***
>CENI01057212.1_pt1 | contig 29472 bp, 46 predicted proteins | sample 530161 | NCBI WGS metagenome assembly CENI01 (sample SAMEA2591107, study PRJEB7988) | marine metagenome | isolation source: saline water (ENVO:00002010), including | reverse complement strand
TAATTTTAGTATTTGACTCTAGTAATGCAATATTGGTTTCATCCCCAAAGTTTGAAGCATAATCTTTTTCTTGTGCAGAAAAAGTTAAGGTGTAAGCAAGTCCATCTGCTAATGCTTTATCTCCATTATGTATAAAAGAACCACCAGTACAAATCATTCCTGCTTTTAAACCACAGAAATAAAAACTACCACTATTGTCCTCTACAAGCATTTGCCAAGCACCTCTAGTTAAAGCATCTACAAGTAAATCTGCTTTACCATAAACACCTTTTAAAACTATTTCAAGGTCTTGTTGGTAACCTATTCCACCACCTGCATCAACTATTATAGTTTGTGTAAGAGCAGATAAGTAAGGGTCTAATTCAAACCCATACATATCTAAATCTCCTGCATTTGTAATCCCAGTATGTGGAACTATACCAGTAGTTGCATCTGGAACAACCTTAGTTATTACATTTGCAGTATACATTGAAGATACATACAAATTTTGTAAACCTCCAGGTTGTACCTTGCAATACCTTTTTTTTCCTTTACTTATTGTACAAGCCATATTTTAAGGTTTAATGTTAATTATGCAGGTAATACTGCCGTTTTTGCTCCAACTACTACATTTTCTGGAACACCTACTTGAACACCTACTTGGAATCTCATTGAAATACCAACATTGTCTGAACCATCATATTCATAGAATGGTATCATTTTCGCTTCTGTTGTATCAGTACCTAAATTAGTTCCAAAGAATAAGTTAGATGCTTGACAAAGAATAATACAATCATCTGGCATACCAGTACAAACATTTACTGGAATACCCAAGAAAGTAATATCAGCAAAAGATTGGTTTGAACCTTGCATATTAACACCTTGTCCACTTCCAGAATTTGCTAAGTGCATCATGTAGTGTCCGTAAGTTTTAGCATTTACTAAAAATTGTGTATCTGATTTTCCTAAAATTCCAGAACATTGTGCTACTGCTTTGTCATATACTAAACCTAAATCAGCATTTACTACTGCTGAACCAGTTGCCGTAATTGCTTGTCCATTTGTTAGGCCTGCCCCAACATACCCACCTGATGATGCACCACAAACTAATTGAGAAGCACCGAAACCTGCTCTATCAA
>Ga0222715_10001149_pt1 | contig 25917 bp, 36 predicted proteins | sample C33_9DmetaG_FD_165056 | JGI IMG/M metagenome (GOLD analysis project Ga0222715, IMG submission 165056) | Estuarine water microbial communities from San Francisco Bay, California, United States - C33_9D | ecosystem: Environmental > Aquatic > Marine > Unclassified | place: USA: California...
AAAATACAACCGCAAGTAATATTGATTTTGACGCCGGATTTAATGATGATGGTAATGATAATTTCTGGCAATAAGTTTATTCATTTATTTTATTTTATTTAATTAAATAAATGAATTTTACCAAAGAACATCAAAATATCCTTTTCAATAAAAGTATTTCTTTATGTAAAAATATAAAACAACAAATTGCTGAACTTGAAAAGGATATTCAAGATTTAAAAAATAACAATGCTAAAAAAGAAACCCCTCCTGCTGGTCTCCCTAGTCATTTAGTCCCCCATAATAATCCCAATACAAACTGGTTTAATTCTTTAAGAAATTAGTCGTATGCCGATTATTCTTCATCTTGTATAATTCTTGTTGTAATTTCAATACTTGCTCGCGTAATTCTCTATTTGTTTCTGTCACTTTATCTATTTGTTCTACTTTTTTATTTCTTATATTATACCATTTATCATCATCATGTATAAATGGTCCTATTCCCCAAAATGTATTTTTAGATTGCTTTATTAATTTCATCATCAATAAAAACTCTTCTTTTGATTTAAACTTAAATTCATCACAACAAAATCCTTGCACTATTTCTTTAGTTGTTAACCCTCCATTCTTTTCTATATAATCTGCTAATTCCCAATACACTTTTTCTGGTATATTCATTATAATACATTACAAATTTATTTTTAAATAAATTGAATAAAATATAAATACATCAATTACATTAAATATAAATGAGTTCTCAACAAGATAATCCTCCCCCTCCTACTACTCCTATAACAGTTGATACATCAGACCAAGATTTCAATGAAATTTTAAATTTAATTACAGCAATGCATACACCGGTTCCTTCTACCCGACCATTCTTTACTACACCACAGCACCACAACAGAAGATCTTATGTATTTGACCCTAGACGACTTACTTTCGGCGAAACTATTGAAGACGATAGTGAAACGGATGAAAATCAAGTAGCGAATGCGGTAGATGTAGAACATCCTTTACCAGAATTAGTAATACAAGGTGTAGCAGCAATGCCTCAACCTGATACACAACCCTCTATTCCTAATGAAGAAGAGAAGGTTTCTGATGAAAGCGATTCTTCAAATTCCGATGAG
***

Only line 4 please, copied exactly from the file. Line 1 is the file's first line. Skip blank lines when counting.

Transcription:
AAAATACAACCGCAAGTAATATTGATTTTGACGCCGGATTTAATGATGATGGTAATGATAATTTCTGGCAATAAGTTTATTCATTTATTTTATTTTATTTAATTAAATAAATGAATTTTACCAAAGAACATCAAAATATCCTTTTCAATAAAAGTATTTCTTTATGTAAAAATATAAAACAACAAATTGCTGAACTTGAAAAGGATATTCAAGATTTAAAAAATAACAATGCTAAAAAAGAAACCCCTCCTGCTGGTCTCCCTAGTCATTTAGTCCCCCATAATAATCCCAATACAAACTGGTTTAATTCTTTAAGAAATTAGTCGTATGCCGATTATTCTTCATCTTGTATAATTCTTGTTGTAATTTCAATACTTGCTCGCGTAATTCTCTATTTGTTTCTGTCACTTTATCTATTTGTTCTACTTTTTTATTTCTTATATTATACCATTTATCATCATCATGTATAAATGGTCCTATTCCCCAAAATGTATTTTTAGATTGCTTTATTAATTTCATCATCAATAAAAACTCTTCTTTTGATTTAAACTTAAATTCATCACAACAAAATCCTTGCACTATTTCTTTAGTTGTTAACCCTCCATTCTTTTCTATATAATCTGCTAATTCCCAATACACTTTTTCTGGTATATTCATTATAATACATTACAAATTTATTTTTAAATAAATTGAATAAAATATAAATACATCAATTACATTAAATATAAATGAGTTCTCAACAAGATAATCCTCCCCCTCCTACTACTCCTATAACAGTTGATACATCAGACCAAGATTTCAATGAAATTTTAAATTTAATTACAGCAATGCATACACCGGTTCCTTCTACCCGACCATTCTTTACTACACCACAGCACCACAACAGAAGATCTTATGTATTTGACCCTAGACGACTTACTTTCGGCGAAACTATTGAAGACGATAGTGAAACGGATGAAAATCAAGTAGCGAATGCGGTAGATGTAGAACATCCTTTACCAGAATTAGTAATACAAGGTGTAGCAGCAATGCCTCAACCTGATACACAACCCTCTATTCCTAATGAAGAAGAGAAGGTTTCTGATGAAAGCGATTCTTCAAATTCCGATGAG